A man watches the Thomas Fire in the hills above Carpinteria, California, December 11, 2017. The Thomas Fire in California’s Ventura and Santa Barbara counties has consumed more than 230,000 acres over the past week making it the fifth largest fire in the state’s history. (Photo: Robyn Beck / AFP / Getty Images)
“Pollution ravages our planet, oozing inhabitability via air, soil, water and weather,” lawyer David Buckel wrote in the email sent to The New York Times just before he performed an act of self-immolation at a park in Brooklyn recently. “Most humans on the planet now breathe air made unhealthy by fossil fuels, and many die early deaths as a result — my early death by fossil fuel reflects what we are doing to ourselves.”
Nationally known for his brilliant work championing gay rights, Buckel had been distressed by what was happening to the planet for years and was also heavily involved in environmental causes. In his suicide note to the Times, Buckel discussed how challenging it was to change things for the better in the world, even with so many people working so strenuously to do so and mentioned how donating to organizations was not enough.
Deciding to bring his life to an end by using fossil fuels for self-immolation to make his point, Buckel’s last note read, “Honorable purpose in life invites honorable purpose in death.”
To the average person who understands anthropogenic climate disruption (ACD), Buckel’s act might seem extreme. It is extreme … but within the context of how truly far along the planet already is (for example, for years now Earth has been seeing 150-200 species go extinct every single day, and half of all of the planet’s marine life has been lost since just 1970), it becomes less so.
The rate of underwater melting around the Antarctic is doubling every 20 years, and is on a pace that will see it soon eclipse melting in Greenland to become the single largest source of sea-level rise on Earth, according to a recently published study in Nature Geoscience. This amount of sub-sea melting of the ice continent is far greater than what was previously known, and the ice there is retreating at a rate five times the historical average. This is raising fears of the specter of a worst-case sea level riseof around 10 feet by 2100.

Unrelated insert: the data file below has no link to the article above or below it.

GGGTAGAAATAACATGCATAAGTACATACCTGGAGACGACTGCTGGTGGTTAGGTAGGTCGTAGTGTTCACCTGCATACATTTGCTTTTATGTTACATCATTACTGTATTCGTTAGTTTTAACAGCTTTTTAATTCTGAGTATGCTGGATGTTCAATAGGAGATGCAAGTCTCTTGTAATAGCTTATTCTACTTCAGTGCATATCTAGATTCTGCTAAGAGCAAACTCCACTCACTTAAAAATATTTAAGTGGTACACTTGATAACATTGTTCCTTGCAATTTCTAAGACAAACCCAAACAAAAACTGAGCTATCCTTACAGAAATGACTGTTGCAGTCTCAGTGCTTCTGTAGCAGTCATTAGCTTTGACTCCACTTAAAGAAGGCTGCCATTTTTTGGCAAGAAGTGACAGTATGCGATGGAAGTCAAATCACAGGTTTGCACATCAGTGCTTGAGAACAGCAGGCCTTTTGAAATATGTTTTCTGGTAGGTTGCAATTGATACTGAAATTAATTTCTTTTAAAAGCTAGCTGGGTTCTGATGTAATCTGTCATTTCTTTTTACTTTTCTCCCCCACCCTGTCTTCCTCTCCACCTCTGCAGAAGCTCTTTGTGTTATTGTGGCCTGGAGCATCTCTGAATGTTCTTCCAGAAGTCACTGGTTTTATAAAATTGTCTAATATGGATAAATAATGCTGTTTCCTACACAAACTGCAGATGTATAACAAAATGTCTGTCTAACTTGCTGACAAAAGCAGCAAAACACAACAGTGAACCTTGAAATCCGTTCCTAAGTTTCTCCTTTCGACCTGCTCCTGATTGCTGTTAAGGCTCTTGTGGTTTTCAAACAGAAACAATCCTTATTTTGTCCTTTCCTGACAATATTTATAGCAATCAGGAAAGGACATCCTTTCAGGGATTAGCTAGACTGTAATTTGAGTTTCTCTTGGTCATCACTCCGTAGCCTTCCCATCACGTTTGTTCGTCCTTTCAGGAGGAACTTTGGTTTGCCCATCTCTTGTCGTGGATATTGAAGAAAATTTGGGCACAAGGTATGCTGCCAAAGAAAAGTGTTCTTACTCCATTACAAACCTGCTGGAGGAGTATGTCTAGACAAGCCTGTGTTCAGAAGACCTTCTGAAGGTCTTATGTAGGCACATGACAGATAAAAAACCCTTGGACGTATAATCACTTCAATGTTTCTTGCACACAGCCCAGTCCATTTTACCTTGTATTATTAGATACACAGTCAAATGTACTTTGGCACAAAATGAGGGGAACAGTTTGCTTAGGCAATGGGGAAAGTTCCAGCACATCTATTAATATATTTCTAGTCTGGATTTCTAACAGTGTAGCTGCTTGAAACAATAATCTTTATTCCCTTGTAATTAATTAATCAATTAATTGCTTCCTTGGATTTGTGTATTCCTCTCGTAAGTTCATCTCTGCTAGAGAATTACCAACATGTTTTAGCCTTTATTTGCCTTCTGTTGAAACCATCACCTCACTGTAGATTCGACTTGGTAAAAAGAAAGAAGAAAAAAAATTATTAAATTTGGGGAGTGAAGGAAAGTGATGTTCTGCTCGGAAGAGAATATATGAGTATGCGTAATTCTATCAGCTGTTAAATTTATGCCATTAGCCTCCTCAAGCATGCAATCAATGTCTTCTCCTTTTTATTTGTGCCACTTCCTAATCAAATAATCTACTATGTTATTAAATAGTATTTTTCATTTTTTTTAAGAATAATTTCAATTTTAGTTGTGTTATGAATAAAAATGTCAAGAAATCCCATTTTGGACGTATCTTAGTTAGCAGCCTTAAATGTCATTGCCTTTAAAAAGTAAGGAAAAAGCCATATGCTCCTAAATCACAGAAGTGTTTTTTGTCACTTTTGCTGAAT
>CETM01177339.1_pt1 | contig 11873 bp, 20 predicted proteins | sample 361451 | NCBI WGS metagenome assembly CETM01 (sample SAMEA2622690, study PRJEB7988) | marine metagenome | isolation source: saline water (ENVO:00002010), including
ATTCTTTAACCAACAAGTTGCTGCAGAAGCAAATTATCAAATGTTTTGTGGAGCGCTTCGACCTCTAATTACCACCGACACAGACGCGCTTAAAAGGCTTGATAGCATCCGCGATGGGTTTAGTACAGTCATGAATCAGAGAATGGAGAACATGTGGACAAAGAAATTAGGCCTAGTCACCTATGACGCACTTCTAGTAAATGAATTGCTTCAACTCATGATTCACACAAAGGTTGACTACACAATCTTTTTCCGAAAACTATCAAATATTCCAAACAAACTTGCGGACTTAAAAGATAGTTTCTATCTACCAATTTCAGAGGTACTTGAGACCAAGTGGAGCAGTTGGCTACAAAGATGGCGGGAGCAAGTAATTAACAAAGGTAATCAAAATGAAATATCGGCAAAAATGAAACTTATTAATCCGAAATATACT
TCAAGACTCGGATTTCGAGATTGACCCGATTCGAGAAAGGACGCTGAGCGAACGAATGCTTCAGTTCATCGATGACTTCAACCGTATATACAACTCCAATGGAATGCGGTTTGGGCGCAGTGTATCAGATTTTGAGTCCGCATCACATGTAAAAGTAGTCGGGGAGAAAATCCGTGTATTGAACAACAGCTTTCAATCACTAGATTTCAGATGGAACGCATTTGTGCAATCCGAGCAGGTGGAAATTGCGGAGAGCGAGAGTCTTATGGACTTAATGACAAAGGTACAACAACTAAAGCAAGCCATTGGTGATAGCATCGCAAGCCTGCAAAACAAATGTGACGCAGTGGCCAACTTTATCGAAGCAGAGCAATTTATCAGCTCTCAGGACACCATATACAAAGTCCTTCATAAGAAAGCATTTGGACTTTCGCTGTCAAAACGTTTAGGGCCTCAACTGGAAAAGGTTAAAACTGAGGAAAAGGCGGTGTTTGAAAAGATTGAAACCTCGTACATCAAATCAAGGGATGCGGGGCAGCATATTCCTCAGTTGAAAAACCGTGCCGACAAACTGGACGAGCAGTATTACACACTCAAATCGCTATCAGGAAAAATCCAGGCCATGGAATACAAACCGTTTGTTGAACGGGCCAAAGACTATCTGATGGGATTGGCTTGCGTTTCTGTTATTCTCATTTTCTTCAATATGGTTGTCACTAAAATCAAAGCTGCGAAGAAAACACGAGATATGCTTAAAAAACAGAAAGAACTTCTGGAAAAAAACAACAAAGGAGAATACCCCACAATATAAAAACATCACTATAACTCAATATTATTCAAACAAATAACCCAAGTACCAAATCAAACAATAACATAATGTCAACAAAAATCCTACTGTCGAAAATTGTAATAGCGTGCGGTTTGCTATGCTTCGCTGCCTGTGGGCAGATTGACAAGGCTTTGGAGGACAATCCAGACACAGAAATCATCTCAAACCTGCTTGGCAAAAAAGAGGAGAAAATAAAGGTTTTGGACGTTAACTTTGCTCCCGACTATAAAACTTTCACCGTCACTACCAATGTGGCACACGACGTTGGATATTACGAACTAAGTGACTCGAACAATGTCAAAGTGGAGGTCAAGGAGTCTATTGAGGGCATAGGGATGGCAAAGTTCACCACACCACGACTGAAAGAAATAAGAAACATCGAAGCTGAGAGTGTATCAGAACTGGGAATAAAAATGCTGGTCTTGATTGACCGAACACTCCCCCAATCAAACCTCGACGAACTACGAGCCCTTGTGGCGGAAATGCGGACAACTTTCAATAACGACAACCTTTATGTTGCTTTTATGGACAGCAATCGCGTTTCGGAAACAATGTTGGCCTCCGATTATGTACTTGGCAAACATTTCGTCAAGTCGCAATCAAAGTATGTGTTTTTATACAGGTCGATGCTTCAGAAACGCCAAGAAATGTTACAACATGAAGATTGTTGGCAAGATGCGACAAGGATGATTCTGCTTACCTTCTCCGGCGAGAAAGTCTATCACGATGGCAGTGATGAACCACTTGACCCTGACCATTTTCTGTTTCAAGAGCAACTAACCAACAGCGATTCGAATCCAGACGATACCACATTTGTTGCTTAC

This is one reason why, after another deadly cyclone struck the island group this month, Fijian Prime Minister Frank Bainimarama said that ACD is now brining “almost constant” extreme weather and is literally a threat to the survival of the island nation. Bainimarama told the BBC that his country had entered a “frightening new era” of extreme weather that needed to be confronted.
Things are progressing so fast now with ACD impacts that more than one scientist I’ve been talking with over the years has shifted from being vehemently anti-geoengineering to either giving it renewed attention, or even outright supporting it. This is, to me, deeply troubling.
Scientists in several developing countries are now actively studying ways to dim sunshine and slow planetary warming via man-made chemical sunshade, as they see this as less risky than unchecked increases in global temperatures in the absence of global climate action.
Reuters reported that 12 scholars from countries including China, Thailand, Brazil, Bangladesh, India and Ethiopia published an article in the journal Nature recently, stating that since the poor are the most vulnerable to ACD, “Developing countries must lead on solar geo-engineering research.”
“The technique is controversial, and rightly so,” the scholars wrote of the technique, which involves spraying clouds with reflective sulphur particles high in the atmosphere. “It is too early to know what its effects would be: it could be very helpful or very harmful,” they wrote. The same article cited a panel of UN climate experts who called solar geo-engineering “economically, socially and institutionally infeasible.”
At the current trajectory of emissions and global growth, Earth is on course to see a minimum warming of 3 degrees Celsius (3°C), or far more, above pre-industrial temperatures by 2100, and the goal of keeping temperature increases “well below” the 2°C as per the 2015 Paris Agreement among nearly 200 countries currently looks unfeasible.
While self-immolation and geo-engineering are extreme, this month’s survey of the planet provides the context within which these radical phenomena are taking place.
Due to lack of moisture, a recently published study shows that half of Alberta, Canada’s boreal forests could disappear due to ACD and fires by 2100. The study warned that it’s possible that even 75 percent of the forest could disappear if conditions become even more extreme. What is particularly worrisome about this is the fact that the boreal forests store massive amounts of carbon, so as they disappear, that carbon is also released into the atmosphere.